In Spanaway, unicycle competitors never tire

Staff writerMay 10, 2014 

Unicyclists raced, high-jumped and navigated an obstacle course in Spanaway on Saturday, displaying their skill and balance while riding on one wheel.

Spanaway organizers called it the Uni-Olympics, combining Olympic-style events with unicycling.

Thirty-nine unicycle riders, from 5 to 54 years old and from as far away as Spokane, competed for medals, plaques and, simply, fun.

Outside at Spanaway Lake High School, unicyclists “bunny-hopped” — bouncing on one wheel — before high-jumping over a plastic bar. They pedaled slowly and balanced their bodies to hold on the longest during the “slow race.” And they pedaled rapidly before leaping and landing on their single wheels in the long jump.

Eleven-year-old Sokchea Pen of McKenna cleared 9 inches during an extra try at the high jump.

“That was nice,” said George Goss, coach of the PAWS (Performing Awesome Wheeled Stunts) team from McKenna. Sokchea wasn’t satisfied.

“I’m going to go for 10,” the boy said.

“I like the competition,” he said. “It’s challenging, but not too hard.”

The Spanaway One Wheelers club came up with the Olympics theme and put on the event.

“We’re just doing it for fun to try to get something started in the community,” said Mike Niederle, who leads the club with his wife, Emily.

They formed the club when their four children — who competed Saturday — wanted to keep riding after learning unicycling in elementary school.

Mike Niederle said the goal is for the Uni-Olympics to be an annual event in Spanaway. Unicycling has similar national and international competitions.

“This is a trial run,” Niederle said. He was pleased with the turnout.

The unicyclists competed in different groups based on their skill level.

Victoria Massey, 8, of Snoqualmie sought to outlast her competitor in the slow race.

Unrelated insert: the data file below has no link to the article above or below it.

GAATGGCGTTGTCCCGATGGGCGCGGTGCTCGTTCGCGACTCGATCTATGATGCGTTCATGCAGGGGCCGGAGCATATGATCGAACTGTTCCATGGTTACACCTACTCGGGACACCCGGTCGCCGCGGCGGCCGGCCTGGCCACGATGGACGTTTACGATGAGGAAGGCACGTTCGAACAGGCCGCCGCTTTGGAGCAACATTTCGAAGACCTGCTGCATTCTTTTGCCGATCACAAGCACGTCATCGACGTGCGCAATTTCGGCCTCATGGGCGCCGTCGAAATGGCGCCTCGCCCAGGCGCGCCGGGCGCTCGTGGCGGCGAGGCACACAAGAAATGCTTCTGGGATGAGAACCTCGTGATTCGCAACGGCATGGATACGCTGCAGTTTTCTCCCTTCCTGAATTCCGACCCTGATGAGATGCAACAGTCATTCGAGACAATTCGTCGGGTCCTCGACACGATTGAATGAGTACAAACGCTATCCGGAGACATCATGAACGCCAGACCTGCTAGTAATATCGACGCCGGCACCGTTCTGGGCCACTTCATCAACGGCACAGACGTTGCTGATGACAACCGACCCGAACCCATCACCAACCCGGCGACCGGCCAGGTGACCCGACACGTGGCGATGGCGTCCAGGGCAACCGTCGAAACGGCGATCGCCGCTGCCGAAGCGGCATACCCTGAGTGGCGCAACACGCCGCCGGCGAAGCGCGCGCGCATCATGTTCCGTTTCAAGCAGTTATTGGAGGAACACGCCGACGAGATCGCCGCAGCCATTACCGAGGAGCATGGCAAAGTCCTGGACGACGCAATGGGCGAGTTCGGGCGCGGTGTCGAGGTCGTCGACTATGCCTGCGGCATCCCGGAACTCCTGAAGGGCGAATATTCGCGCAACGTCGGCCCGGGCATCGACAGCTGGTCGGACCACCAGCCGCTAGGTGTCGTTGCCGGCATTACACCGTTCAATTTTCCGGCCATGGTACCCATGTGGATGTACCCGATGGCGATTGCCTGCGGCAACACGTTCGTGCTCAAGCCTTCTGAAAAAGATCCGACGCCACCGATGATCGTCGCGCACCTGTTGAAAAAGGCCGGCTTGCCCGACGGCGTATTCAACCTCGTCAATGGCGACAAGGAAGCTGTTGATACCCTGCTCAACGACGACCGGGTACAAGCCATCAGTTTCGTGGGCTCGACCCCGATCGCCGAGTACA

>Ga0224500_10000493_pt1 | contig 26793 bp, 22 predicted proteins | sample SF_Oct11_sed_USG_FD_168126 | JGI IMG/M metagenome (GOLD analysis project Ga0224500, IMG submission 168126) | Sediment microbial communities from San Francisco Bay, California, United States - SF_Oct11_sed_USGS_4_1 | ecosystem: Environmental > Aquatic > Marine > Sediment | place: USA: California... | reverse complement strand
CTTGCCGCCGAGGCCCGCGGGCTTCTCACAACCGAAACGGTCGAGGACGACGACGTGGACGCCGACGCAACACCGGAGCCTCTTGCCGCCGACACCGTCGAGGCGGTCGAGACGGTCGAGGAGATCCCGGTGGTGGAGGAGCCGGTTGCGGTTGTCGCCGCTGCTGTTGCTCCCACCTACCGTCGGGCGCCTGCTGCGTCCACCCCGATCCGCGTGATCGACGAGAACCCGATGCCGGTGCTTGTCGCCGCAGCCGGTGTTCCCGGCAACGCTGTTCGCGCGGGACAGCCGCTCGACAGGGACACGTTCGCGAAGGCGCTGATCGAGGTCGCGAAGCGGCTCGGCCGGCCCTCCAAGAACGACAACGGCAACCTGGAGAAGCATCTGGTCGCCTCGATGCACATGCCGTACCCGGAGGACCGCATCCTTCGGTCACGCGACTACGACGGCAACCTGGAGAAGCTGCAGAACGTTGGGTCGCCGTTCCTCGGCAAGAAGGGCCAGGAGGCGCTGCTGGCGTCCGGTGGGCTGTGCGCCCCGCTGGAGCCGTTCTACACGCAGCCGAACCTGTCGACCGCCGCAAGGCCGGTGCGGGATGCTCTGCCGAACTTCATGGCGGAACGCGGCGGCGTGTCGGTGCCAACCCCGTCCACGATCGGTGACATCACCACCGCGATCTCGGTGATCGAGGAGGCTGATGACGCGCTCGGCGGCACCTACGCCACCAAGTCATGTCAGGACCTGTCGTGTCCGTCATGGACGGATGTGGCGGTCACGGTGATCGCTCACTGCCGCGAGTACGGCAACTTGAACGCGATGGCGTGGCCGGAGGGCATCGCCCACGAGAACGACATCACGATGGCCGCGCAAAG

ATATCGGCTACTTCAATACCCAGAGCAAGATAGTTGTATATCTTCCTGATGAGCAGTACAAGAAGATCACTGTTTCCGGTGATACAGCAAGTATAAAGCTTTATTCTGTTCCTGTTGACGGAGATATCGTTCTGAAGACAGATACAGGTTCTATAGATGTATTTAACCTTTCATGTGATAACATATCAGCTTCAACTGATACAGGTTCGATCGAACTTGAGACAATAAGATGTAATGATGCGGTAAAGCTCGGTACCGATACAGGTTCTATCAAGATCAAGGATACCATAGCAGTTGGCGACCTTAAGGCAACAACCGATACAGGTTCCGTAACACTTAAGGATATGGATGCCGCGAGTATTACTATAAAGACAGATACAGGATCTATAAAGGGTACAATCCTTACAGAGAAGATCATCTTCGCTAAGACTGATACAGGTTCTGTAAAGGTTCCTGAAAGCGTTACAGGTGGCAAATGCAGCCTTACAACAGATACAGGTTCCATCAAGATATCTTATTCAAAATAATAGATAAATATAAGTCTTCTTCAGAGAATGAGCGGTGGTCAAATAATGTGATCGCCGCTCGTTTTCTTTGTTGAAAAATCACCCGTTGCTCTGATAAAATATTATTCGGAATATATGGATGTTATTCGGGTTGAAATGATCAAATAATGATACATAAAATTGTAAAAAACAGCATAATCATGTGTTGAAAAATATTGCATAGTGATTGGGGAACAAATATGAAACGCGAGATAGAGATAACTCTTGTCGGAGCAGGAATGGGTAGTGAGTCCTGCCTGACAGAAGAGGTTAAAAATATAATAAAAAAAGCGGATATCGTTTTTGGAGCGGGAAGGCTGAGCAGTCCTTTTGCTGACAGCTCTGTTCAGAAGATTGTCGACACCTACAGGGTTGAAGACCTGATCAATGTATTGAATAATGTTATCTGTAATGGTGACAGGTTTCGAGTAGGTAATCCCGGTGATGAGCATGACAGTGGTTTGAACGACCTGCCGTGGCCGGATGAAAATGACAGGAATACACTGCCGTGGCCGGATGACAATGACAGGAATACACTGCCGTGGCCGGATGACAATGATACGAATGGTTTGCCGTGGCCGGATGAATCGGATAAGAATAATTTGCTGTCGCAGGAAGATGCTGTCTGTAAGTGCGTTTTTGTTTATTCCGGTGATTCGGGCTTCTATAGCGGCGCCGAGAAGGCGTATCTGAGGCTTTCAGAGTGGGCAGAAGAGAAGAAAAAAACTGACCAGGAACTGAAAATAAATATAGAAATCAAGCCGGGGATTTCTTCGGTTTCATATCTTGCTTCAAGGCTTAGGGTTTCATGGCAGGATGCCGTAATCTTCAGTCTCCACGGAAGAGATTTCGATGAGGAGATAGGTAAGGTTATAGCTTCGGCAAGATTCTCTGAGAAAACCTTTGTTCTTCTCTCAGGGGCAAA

“Looks good,” a race volunteer said after the race started. “Way to go, ladies.”

Victoria pedaled slowly, stayed on her unicycle for the entire 50 meters and never stopped moving forward. That’s why she won.

“It’s a lot harder than a bicycle,” Victoria said afterward. “It’s actually a pretty good feeling.”

Kenny Cason, 54, was the oldest among the group. He’s a coach with the Snoqualmie Valley Unicycle Club.

“As long as you finish, I think you’re doing pretty well,” Cason said. “There’s always something new to learn.” Rule No. 1 is focus, Cason said.

“If you don’t, you’ll fall,” he said. “I’ve found if you’re not falling, you’re not learning.”

The events weren’t easy. Riders took some hard falls and got back up for more.

Anthony Chipres, 11, of McKenna said unicycling is fun because you get to “bunny-hop and do really cool tricks.” Phil Sanders, 27, came from Spokane.

“I am in love with unicycling,” Sanders said. “I love that it’s always hard.”

When you land a trick after much hard work, Sanders said, “It’s the most satisfying thing in the world.”

Noli Ergas, 31, of Seattle has been unicycling for 10 years. Riding on one wheel is a basic idea.

But with all the tricks and jumping, Ergas said, “There’s so much to do.”

Sokchea’s mom, Stephanie Everett, said she’s seen her son gain motivation and focus from unicycling.

As he demonstrated at the Uni-Olympics, Sokchea keeps striving to do more on one wheel.

“There’s no limit to it,” Everett said.

Steve Maynard: 253-597-8647;; @TNTstevemaynard

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